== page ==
By STEPHEN STOUT
Rush frantically through the maze of new "simplified" income tax laws, grabbing deductions and dodging through loopholes to escape the dreaded auditing android. This BASIC program works on 8-bit Atari computers with at least 48K memory, disk or cassette.
Hmm. . . seems like only a year ago that you last came in contact with those jolly folks at the Internal Revenue Service. How time flies when you're in the middle-income tax bracket!
Once again you hippity-hopped down to that well-known accounting firm, Ed and Martha's Discount Tax Service, only to find that Ed is on the lam-charged with tax evasion. And Martha now runs a folk-dancing school for wayward rodents. You can't afford to take your taxes anywhere else, so you'll just have to do them yourself. Blecch!
You must be meticulous in filling out your IRS forms to avoid going into debt from tax payments or, like poor old Ed, requiring an operation carried out by a competent cosmetic surgeon. You must carefully navigate the maze of new simplified (ha,ha) tax laws, collecting as much money as you can. You must also use the few remaining tax loopholes to avoid the IRS auditor who has been assigned to your case.
Perhaps you could take some comfort in knowing that you're going through the same trauma as every other American-except Ed. But my conscience forces me to warn you that, unlike most people, you aren't being hounded by just any old IRS auditor. Because you have come under suspicion, as a longtime client of Ed and Martha's Discount Tax Service, the IRS sent their toughest field agent after you-the 1040 Terminator.
Is the Terminator human? Nobody knows. All I can say is that you'd better keep your hands and feet away from his mouth and don't stop running. The Terminator never gives up. He can't be stopped and he'll keep chasing you until he catches you. That's his job and the rumor is that he never loses an audit.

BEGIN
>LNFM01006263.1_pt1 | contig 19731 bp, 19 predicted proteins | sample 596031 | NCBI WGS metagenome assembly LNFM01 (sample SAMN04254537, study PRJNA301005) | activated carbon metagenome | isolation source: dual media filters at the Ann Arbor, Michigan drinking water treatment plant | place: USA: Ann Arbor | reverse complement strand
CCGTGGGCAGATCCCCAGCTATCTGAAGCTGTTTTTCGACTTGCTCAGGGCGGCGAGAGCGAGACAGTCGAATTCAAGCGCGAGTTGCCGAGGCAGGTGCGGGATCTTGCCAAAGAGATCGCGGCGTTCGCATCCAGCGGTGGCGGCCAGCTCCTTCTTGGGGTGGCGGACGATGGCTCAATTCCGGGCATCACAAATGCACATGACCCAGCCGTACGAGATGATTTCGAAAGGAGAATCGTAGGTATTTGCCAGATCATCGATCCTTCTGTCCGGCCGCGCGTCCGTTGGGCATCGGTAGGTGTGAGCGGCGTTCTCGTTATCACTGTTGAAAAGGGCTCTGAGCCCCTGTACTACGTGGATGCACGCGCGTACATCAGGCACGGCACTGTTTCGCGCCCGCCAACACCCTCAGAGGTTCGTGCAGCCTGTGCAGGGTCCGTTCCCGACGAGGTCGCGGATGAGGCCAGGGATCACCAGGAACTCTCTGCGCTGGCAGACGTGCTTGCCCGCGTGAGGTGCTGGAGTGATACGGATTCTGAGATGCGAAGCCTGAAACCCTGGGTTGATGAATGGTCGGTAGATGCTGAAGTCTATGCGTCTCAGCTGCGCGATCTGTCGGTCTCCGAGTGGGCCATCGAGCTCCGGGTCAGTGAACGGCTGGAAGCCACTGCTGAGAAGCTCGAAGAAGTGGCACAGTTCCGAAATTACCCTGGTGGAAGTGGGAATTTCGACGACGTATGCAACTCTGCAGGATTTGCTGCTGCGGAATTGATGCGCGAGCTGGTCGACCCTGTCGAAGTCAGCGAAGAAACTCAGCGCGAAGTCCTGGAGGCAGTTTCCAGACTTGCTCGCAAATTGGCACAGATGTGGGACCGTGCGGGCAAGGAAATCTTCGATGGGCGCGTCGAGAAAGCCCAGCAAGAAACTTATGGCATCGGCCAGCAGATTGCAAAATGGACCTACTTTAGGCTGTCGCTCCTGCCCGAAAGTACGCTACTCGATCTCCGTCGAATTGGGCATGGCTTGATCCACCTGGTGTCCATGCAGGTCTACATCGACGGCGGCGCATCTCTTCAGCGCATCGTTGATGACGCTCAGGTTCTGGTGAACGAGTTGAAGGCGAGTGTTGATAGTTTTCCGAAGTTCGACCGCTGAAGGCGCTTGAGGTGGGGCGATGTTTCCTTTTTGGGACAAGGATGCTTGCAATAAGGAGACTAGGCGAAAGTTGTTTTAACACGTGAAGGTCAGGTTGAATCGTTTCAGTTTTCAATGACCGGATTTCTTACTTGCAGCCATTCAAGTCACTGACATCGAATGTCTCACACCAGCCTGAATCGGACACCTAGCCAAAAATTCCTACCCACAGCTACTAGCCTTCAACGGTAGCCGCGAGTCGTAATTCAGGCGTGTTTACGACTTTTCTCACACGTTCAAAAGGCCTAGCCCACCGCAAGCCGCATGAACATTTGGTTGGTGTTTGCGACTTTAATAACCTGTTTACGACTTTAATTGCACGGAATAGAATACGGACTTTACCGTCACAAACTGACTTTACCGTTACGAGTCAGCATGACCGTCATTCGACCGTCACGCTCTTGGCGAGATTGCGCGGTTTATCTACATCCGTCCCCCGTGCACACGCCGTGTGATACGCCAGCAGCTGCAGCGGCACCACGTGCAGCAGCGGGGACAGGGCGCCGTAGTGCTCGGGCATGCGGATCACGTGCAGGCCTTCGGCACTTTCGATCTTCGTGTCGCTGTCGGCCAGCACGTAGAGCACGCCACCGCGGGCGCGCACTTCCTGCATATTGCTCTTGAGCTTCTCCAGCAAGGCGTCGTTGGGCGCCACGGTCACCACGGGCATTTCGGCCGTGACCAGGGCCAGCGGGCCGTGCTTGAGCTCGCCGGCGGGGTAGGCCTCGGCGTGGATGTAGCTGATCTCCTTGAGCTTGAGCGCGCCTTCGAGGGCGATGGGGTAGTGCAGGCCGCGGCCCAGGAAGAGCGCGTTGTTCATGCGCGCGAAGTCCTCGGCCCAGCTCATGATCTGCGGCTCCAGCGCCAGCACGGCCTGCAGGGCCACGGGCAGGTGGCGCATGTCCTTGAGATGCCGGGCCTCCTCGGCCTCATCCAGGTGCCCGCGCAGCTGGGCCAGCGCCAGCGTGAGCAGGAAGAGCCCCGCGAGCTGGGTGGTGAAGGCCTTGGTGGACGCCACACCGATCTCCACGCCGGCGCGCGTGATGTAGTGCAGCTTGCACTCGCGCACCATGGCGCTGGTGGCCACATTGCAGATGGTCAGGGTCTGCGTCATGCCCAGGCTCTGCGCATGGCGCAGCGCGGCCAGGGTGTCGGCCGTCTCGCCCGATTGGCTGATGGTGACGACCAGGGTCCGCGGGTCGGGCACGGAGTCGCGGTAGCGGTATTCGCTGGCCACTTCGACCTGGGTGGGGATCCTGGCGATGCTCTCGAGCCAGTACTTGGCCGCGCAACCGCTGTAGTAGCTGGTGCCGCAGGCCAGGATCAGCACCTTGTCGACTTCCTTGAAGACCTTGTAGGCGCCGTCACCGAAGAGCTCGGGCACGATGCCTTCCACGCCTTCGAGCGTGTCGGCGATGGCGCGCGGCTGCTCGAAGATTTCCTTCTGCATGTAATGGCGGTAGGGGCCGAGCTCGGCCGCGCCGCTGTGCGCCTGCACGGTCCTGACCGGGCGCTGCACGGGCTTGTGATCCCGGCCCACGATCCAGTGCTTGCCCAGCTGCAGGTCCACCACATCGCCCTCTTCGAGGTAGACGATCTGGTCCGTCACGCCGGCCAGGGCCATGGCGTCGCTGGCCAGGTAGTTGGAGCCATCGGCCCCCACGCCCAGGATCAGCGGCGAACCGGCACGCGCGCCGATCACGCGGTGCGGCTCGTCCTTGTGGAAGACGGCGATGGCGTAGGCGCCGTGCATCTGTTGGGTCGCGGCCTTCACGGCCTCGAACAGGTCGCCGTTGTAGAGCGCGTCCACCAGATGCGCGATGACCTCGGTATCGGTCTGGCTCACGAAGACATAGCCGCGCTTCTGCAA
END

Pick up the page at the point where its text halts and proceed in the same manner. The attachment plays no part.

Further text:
Take on the Terminator by typing in Listing 1, TERMINAT.BAS, check it with TYPO II and SAVE a copy before you RUN it.
If you have trouble typing the special characters in line 1760, don't type them in. Listing 2 will create them for you. Type in Listing 2, check it with TYPO II and SAVE a copy. When you RUN Listing 2, it creates these hard-to-type lines and stores them in a file called LINES.LST.
To merge the two programs, disk users LOAD "D:.BAS" and then ENTER "D:LINES.LST" Cassette users: CLOAD Listing 1, then insert the separate cassette used for Listing 2 and ENTER "C: ". Remember to SAVE the completed program before you RUN it.
And don't worry about typing the data in lines 600-1720. It's not anywhere as difficult as it might look. These lines are merely different combinations of the same five characters: ampersand [&], space , inverse number sign [#], inverse [CONTROL] [D] and inverse [CONTROL] [E].
Plug a joystick into port 1 and, at the title screen, press the button to start the action. 1040 Terminator is not too complicated, just intense. You're in a maze and your goal is to pick up all the dollar signs without being caught by the Terminator. If you get all the dollar signs, then you advance to the next screen. If you finish all five screens, you win the game, the Terminator is retired and Uncle Sam gives you a big fat simulated refund!
The Terminator is fast and tireless. But he just runs around the maze randomly, changing direction each time he bumps into something. He's like a chicken with his legs cut off. No, that's not quite right. Anyway, you only have two lives so if he catches you twice, you're history.
As if all this great action and exciting storyline wasn't enough, the game has another feature. Naturally, you know that the only way to avoid the IRS auditor is via tax loopholes. As it happens, each maze has several strategically placed loopholes.
These loopholes are turnstiles which you can go through-but fortunately, they block the Terminator! This gives you quite a tactical advantage over him. Use the loopholes wisely though, or you may outsmart yourself and wind up right back in the clutches of the Terminator.
Stephen Stout of Everett, Washington wrote last month's Adventure Creation Kit as well as Diamond Dave (Antic, August 1987).
Listing 1: TERMINAT.BAS Download
Listing 2: LINES.BAS(not needed)